(redirected from Mennonite Voluntary Service)
MVSMultiple Virtual Storage (IBM mainframe operating system)
MVSMobile Voice System (Blackberry)
MVSMachine Vision System
MVSMicrosoft Visual Studio
MVSMiami Valley School (Dayton, OH)
MVSManaged Virus Scan
MVSMulti Vendor Service
MVSMulti Vendor Support
MVSManufacture Des Voitures De Sport
MVSMultiple Virtual Systems
MVSMulti Volume Sets
MVSMultiple Virtual Storage
MVSMotion Vector of Shape
MVSMulti Volume File System
MVSMobile Vpn Server
MVSMobile Veterinary Services (various locations)
MVSMotor Vehicle Services
MVSMennonite Voluntary Service
MVSMultiple Virtual System
MVSMulti Video System (SNK)
MVSMulti-Volume Support (computing)
MVSMarket Value Structure
MVSMoon Valley Software (California)
MVSMultiple Voting Shares (finance)
MVSMcAfee Virus Scan
MVSMuzzle Velocity System
MVSMahila Vikas Samiti (India)
MVSMulti Vendor Shipping
MVSMobile Video System
MVSMaster of Veterinary Studies
MVSMine Ventilation Services, Inc.
MVSManaged Voice Services
MVSManufacture de Voitures de Sport (French car manufacturer)
MVSMan Versus System
MVSMidwest Venture Summit
MVSMultiple Vibration System
MVSMultiple Video Streams
MVSModularized Vehicle Simulation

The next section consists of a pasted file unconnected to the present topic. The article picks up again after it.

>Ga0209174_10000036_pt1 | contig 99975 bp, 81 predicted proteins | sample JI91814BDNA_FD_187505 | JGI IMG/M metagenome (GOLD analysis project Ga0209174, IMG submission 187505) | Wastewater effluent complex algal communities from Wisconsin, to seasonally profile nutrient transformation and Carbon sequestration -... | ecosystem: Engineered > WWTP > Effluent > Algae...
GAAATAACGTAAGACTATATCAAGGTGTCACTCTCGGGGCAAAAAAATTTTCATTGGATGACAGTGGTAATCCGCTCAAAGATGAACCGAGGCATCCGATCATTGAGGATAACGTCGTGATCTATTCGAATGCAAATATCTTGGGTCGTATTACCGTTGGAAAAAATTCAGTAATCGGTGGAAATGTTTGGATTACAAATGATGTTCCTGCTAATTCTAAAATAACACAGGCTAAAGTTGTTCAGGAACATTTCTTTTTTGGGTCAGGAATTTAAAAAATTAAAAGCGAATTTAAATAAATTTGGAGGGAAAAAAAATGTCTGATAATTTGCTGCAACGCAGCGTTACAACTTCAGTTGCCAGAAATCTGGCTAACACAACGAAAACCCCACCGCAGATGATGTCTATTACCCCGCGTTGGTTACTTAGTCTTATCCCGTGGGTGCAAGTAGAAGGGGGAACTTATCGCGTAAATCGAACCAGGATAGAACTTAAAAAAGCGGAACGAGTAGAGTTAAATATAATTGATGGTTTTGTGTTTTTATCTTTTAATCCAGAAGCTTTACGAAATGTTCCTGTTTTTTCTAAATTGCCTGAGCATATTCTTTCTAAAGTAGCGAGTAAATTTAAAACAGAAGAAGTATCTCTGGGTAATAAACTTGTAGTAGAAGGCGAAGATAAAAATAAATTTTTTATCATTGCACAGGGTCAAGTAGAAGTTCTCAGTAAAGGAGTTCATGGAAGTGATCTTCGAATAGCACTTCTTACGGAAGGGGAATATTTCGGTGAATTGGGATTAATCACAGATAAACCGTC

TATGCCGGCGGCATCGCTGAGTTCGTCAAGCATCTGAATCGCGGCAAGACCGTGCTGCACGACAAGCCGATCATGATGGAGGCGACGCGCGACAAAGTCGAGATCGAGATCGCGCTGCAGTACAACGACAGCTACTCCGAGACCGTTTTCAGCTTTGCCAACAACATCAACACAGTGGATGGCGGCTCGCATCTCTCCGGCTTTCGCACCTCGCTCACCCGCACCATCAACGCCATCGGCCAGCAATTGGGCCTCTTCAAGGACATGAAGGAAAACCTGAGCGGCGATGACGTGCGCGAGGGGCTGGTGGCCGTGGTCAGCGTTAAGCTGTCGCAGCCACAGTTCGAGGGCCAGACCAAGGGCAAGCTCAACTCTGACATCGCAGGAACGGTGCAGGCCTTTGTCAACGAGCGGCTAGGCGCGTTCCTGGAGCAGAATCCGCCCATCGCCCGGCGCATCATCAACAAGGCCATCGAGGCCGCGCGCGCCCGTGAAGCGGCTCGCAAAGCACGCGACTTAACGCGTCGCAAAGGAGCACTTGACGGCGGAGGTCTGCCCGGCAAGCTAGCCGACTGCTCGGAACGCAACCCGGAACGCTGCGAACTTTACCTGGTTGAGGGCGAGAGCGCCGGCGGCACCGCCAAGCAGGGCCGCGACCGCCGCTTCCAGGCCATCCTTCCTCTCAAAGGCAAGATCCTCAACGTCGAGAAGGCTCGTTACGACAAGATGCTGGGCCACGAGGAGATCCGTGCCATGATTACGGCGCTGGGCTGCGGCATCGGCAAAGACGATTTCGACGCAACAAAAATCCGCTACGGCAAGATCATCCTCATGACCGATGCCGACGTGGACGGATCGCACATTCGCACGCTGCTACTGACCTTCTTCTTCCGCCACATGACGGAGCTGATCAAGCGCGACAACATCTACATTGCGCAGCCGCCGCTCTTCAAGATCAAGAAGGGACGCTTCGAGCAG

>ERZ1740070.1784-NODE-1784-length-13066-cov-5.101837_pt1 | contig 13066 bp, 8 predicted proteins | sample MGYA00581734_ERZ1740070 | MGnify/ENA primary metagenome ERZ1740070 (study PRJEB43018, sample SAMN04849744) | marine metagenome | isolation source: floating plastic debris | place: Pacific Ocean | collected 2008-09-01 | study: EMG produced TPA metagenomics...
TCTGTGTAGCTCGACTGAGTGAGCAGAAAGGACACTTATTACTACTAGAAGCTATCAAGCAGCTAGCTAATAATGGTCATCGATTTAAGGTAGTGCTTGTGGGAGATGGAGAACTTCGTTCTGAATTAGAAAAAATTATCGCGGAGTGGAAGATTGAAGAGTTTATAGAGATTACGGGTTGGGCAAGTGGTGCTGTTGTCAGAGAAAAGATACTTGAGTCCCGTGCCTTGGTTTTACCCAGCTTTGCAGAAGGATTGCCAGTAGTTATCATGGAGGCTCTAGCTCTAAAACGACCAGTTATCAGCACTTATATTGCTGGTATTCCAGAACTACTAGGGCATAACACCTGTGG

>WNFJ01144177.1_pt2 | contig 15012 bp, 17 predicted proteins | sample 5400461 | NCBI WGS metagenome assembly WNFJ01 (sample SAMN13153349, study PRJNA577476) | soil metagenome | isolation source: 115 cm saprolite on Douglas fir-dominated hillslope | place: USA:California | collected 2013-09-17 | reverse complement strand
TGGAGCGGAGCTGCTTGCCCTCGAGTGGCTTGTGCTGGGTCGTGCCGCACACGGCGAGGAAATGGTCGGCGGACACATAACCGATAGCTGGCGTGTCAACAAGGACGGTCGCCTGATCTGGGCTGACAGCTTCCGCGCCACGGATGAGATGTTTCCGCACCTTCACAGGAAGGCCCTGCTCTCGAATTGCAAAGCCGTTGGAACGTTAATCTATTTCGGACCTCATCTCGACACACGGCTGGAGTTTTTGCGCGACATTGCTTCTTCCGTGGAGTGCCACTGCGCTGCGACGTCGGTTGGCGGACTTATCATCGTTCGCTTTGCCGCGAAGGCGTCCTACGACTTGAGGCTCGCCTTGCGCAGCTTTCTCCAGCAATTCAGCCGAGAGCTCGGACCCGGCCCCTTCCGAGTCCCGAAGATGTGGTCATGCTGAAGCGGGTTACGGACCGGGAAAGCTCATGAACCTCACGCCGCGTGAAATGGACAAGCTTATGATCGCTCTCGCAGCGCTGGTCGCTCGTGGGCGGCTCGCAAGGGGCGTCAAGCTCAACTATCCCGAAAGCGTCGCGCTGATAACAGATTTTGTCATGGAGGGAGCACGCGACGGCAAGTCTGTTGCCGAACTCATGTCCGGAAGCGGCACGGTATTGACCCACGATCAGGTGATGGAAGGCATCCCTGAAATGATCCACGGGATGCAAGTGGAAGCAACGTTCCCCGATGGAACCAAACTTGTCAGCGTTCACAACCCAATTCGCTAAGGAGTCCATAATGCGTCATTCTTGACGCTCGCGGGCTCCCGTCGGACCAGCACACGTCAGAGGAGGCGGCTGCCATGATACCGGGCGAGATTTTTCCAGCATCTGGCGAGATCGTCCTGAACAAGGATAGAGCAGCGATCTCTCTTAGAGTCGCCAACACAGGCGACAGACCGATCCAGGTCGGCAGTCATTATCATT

MVSMaritime Vessel Stopper
MVSMechanized Vibrating Screen Manufacturers Association
MVSMissile Velocity Servo
MVSMinimum Visual Signal
MVSMechanical Vibration System
MVSMagnetic Voltage Stabilizer
MVSMean Vibration Seconds
MVSModular Video System
MVSMutual Visual System
MVSMolecular Vibrational State
MVSMolecular Vibrational Spectrometer (spectroscopic analysis)
MVSMaster of Vocational Studies
References in periodicals archive ?
European Mennonite Voluntary Service is also part memoir, with details of Redekop's own impressions as a young M.
While this book offers a clearer discussion of the origins of Mennonite Voluntary Service than its evolution through the 1950s and 1960s, it offers some explanation for the program's dissolution by 1972.
Instead of having personnel at one distinct site like SWAP and DOOR, Group Venture operated in many different locations throughout North America by cooperating with local long-term service personnel--generally Mennonite Voluntary Service workers--who hosted visiting groups.
This article gives a brief history of Mennonite voluntary service programs.